Our Secrets

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The holocaust, an event that has been debated upon for many years, lead to the death of millions of innocent people. It was an incident that was planed quite well, secretly. Evil people, you might call them, who do not deserve to be remembered. How is it that a countless number of people were involved in the holocaust and barely any people attempted to put a stop to it? Can an entire society be anti-Semitic? Can an entire society coincidentally be that ignorant? But really, it is these people that we must remember so that a massive destructive event like the Holocaust does not occur ever again in history. Susan Griffin’s essay Our Secret looks at the minds of various people, focusing the most on Heinrich Himmler. It is hard to deny that he is an awful man for what he did, but it is so easy for people to simply judge without knowing the facts behind his madness. Many may not realize this, but who we are today goes back to how we were raised as a child and who we had to look up to. Just as Himmler’s tough life reminded Griffin of her self-experiences, I myself began to think of my own observations in my own house. Writing this essay, I would like to take the chance to point out what could lead a person to being the adult they are today, and who my own brother could possibly grow up to be someday in the future.

According to Susan, Germans had this general idea of how to raise kids. Dr. Scheber believed that “The pain and humiliation children endure are meant to benefit them. The parent is only trying to save the child’s soul” (Griffin 318). It was important to raise children to become proper and acceptable to the society. Things like the way they spoke and their posture when walking, standing, sitting, and even sleeping, counted. Just like the other German fathers, Gehard controlled every portion of Himmler’s life, which in Gehar’s eyes, was only for his benefit. Susan describes how he even controlled what was written in his diary. “Like the words of a schoolboy commanded to write what the teacher requires of him, they are wooden and stiff. The stamp of his father’s character is so heavy on this language that I catch not even a breath of a self here” (315). This quote signifies how severely Himmler was restrained, to the point where he could not express how he felt. A diary’s common use is to let out ones emotions and feelings that they cannot let out to just anyone in the world. Himmler was not allowed to write what he wanted to write, instead of emotions he was required to write facts about what happened through his day. Himmler never questioned orders. He grew up not thinking for himself. This way of life stayed with Himmler through his childhood and even as he became an adult. Not only was Himmler being controlled, at one point he actually wanted to be controlled. Control became so much apart of him, that he was ok with living under it as he grew. He wanted to be a soldier just like his brother, take commands and work for his country. He was looking forward so much and very proud to someday meet the Führer, serve him, and be “an instrument of the Führer’s will” (329).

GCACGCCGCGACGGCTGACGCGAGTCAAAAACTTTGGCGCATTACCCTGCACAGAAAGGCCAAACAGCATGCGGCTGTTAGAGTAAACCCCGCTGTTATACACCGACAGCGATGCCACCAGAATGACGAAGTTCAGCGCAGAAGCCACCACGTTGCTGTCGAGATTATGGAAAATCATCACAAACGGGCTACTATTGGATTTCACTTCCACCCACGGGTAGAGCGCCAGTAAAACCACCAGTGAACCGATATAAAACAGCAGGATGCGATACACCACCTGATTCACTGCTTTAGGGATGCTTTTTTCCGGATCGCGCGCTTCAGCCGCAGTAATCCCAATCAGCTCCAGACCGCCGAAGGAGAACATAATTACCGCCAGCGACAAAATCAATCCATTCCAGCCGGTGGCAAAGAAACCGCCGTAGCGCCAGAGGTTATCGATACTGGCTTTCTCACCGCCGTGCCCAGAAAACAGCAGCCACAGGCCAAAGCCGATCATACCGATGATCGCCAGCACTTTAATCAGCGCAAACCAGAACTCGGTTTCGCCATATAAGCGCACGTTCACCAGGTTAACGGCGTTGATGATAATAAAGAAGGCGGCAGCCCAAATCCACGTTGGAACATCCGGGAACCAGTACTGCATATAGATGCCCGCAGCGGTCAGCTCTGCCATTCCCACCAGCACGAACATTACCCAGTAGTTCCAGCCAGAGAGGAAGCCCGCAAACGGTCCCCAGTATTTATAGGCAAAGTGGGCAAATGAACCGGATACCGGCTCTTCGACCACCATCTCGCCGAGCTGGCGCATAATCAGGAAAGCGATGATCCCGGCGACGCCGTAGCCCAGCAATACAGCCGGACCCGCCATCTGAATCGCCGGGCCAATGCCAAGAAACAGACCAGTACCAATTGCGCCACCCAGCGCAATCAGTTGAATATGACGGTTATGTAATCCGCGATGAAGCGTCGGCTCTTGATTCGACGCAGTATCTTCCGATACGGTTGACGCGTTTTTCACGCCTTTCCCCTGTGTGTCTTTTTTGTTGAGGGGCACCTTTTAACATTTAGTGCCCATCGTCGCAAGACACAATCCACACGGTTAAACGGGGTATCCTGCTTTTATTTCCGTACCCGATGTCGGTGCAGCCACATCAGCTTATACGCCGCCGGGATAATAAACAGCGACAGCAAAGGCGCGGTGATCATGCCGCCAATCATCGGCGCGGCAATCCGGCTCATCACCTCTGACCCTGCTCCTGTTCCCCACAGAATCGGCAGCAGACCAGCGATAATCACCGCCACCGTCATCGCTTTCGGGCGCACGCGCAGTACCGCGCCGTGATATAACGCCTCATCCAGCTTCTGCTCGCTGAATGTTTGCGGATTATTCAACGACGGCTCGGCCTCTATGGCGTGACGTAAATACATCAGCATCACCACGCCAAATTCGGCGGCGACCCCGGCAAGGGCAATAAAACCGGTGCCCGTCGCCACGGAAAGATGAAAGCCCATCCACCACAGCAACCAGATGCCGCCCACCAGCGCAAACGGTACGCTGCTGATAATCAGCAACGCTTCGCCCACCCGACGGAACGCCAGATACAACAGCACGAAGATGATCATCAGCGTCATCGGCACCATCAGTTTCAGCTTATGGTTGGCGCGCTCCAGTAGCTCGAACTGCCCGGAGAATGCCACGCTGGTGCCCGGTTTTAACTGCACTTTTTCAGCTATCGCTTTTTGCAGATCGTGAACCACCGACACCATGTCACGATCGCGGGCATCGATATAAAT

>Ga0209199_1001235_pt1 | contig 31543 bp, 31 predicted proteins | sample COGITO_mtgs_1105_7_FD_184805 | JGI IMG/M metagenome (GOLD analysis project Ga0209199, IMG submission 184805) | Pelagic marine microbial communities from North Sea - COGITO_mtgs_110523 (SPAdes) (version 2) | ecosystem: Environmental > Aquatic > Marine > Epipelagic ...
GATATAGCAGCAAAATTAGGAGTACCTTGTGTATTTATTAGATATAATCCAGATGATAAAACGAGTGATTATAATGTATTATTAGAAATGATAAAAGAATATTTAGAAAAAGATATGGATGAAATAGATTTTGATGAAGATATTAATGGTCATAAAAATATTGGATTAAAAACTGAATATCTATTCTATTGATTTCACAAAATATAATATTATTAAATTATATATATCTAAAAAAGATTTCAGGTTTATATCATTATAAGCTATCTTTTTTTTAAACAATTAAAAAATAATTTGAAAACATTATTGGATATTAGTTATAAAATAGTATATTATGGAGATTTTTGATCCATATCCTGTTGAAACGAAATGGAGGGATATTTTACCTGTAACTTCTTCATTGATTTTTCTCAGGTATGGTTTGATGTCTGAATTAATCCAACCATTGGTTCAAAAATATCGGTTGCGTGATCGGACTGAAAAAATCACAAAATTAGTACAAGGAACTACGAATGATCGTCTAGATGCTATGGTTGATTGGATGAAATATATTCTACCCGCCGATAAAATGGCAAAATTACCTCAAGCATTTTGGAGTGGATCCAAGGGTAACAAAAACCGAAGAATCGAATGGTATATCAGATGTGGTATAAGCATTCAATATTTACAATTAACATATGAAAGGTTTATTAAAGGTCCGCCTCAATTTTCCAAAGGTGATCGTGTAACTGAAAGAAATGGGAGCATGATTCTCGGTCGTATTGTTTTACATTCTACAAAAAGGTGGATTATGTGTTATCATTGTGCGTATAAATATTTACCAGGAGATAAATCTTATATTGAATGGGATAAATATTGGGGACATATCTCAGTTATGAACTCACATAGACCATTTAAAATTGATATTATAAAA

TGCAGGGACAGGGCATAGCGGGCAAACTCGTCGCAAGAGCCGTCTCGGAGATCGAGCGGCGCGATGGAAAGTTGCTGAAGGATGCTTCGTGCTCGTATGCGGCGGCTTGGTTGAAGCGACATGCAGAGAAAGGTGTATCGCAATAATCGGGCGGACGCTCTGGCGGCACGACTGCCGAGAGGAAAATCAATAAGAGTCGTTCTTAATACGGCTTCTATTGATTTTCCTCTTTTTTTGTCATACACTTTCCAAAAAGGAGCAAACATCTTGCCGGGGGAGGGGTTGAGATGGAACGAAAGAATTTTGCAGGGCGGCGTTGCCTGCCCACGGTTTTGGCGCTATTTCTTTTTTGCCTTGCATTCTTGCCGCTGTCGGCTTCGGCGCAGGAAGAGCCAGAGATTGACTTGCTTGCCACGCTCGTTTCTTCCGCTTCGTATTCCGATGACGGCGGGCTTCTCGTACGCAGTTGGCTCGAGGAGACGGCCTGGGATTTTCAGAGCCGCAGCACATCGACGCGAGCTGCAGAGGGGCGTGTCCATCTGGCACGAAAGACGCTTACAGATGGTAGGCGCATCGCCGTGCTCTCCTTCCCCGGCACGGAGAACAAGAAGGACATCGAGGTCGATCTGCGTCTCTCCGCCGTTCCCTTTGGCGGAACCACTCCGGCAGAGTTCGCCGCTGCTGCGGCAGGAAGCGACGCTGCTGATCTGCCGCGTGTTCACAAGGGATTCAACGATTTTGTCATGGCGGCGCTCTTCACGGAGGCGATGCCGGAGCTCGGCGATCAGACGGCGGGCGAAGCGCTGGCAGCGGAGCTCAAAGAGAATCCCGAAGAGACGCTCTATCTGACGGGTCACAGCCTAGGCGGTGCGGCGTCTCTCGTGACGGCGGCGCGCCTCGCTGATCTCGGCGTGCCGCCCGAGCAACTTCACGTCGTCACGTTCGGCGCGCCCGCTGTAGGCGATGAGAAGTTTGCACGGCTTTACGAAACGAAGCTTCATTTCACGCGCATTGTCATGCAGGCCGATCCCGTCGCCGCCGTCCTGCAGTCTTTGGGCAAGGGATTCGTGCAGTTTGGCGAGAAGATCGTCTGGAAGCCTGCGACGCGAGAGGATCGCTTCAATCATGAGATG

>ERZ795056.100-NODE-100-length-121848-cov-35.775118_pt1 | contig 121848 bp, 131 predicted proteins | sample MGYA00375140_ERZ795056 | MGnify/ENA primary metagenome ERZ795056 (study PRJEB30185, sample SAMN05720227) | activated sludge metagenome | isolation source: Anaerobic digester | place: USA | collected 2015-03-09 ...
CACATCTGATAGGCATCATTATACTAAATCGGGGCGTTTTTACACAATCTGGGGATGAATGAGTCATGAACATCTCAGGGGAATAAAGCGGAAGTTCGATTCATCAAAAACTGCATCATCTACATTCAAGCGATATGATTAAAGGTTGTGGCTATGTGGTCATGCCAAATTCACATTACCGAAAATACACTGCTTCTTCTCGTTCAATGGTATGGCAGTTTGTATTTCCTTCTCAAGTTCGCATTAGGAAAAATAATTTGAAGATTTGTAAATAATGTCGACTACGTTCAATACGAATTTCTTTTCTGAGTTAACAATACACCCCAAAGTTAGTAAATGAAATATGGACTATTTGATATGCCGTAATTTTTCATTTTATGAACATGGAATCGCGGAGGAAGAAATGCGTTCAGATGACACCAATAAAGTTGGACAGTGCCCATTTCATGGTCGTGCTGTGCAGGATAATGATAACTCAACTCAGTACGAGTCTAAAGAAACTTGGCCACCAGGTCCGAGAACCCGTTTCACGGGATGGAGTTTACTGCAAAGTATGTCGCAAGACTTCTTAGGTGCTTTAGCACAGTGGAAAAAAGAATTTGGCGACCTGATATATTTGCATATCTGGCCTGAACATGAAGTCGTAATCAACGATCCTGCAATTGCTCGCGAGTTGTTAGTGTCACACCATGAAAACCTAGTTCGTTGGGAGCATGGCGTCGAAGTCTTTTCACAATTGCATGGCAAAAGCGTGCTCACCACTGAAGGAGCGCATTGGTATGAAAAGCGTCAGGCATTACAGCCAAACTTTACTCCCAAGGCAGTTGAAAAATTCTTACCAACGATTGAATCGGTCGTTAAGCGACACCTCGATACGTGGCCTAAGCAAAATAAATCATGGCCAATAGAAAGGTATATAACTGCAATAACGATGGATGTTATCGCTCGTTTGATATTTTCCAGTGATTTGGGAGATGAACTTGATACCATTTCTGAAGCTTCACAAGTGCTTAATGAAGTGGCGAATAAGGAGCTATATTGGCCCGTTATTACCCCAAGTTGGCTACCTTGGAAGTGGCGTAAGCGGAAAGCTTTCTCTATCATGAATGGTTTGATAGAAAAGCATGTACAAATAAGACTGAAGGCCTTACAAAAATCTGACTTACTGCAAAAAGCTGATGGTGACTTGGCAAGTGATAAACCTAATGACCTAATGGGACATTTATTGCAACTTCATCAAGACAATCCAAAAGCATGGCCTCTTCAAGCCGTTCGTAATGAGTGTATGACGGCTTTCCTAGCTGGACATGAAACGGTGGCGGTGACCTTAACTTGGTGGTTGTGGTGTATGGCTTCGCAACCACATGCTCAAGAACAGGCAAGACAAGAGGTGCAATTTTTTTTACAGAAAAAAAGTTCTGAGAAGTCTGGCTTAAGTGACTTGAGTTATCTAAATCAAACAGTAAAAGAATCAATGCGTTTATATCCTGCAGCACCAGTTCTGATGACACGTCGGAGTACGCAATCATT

There is always that someone we look up to and know we will never be as great and popular as they are. Himmler’s brother, Gehard, was one Himmler looked up to as his icon. He wanted to be just like him: a strong and ‘masculine’ soldier. Himmler knew he in no way could ever be as remarkable as his brother due to the fact that his body is still weak from the influenza he once had earlier in his life. It is people in our lives like Gehard who make us determined to become someone better than whom we are and can actually form a sense of jealousy of that person we look up to. All his life, Himmler wanted to make his father proud and play an important role in his country, even if it meant obeying the commands of others. Looking up to his brother, Himmler’s thoughts shifted towards the idea of gender. He valued the importance of being masculine and that a woman...
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